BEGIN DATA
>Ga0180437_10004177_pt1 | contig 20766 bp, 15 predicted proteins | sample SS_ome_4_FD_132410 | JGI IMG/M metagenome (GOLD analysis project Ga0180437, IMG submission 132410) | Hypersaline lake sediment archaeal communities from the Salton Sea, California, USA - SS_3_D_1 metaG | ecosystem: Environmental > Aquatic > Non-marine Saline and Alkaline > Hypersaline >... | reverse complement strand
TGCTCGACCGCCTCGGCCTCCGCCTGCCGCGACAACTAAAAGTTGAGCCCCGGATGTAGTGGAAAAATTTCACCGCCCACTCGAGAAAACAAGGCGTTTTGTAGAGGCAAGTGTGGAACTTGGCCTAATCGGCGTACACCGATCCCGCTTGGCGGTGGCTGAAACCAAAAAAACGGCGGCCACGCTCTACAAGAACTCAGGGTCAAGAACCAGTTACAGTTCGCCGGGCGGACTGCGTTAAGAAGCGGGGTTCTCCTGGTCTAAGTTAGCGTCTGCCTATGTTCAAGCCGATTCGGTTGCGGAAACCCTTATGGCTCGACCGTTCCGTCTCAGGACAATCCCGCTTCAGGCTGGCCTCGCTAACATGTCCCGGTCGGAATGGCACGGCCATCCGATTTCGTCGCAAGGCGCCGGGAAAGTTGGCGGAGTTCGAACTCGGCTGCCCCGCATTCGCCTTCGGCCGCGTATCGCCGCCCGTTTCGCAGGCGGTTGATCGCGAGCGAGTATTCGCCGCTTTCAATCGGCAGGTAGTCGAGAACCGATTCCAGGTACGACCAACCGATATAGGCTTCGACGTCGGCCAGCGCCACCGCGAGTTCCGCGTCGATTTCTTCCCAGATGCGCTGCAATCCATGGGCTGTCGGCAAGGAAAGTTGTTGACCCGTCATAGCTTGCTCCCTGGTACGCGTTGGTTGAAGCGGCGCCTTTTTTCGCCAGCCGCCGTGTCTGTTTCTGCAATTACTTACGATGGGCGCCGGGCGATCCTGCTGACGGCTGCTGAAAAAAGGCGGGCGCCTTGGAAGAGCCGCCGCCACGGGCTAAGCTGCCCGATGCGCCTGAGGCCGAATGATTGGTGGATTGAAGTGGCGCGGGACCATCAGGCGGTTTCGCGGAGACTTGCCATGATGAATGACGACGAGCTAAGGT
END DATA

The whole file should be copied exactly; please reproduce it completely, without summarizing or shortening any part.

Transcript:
>Ga0180437_10004177_pt1 | contig 20766 bp, 15 predicted proteins | sample SS_ome_4_FD_132410 | JGI IMG/M metagenome (GOLD analysis project Ga0180437, IMG submission 132410) | Hypersaline lake sediment archaeal communities from the Salton Sea, California, USA - SS_3_D_1 metaG | ecosystem: Environmental > Aquatic > Non-marine Saline and Alkaline > Hypersaline >... | reverse complement strand
TGCTCGACCGCCTCGGCCTCCGCCTGCCGCGACAACTAAAAGTTGAGCCCCGGATGTAGTGGAAAAATTTCACCGCCCACTCGAGAAAACAAGGCGTTTTGTAGAGGCAAGTGTGGAACTTGGCCTAATCGGCGTACACCGATCCCGCTTGGCGGTGGCTGAAACCAAAAAAACGGCGGCCACGCTCTACAAGAACTCAGGGTCAAGAACCAGTTACAGTTCGCCGGGCGGACTGCGTTAAGAAGCGGGGTTCTCCTGGTCTAAGTTAGCGTCTGCCTATGTTCAAGCCGATTCGGTTGCGGAAACCCTTATGGCTCGACCGTTCCGTCTCAGGACAATCCCGCTTCAGGCTGGCCTCGCTAACATGTCCCGGTCGGAATGGCACGGCCATCCGATTTCGTCGCAAGGCGCCGGGAAAGTTGGCGGAGTTCGAACTCGGCTGCCCCGCATTCGCCTTCGGCCGCGTATCGCCGCCCGTTTCGCAGGCGGTTGATCGCGAGCGAGTATTCGCCGCTTTCAATCGGCAGGTAGTCGAGAACCGATTCCAGGTACGACCAACCGATATAGGCTTCGACGTCGGCCAGCGCCACCGCGAGTTCCGCGTCGATTTCTTCCCAGATGCGCTGCAATCCATGGGCTGTCGGCAAGGAAAGTTGTTGACCCGTCATAGCTTGCTCCCTGGTACGCGTTGGTTGAAGCGGCGCCTTTTTTCGCCAGCCGCCGTGTCTGTTTCTGCAATTACTTACGATGGGCGCCGGGCGATCCTGCTGACGGCTGCTGAAAAAAGGCGGGCGCCTTGGAAGAGCCGCCGCCACGGGCTAAGCTGCCCGATGCGCCTGAGGCCGAATGATTGGTGGATTGAAGTGGCGCGGGACCATCAGGCGGTTTCGCGGAGACTTGCCATGATGAATGACGACGAGCTAAGGT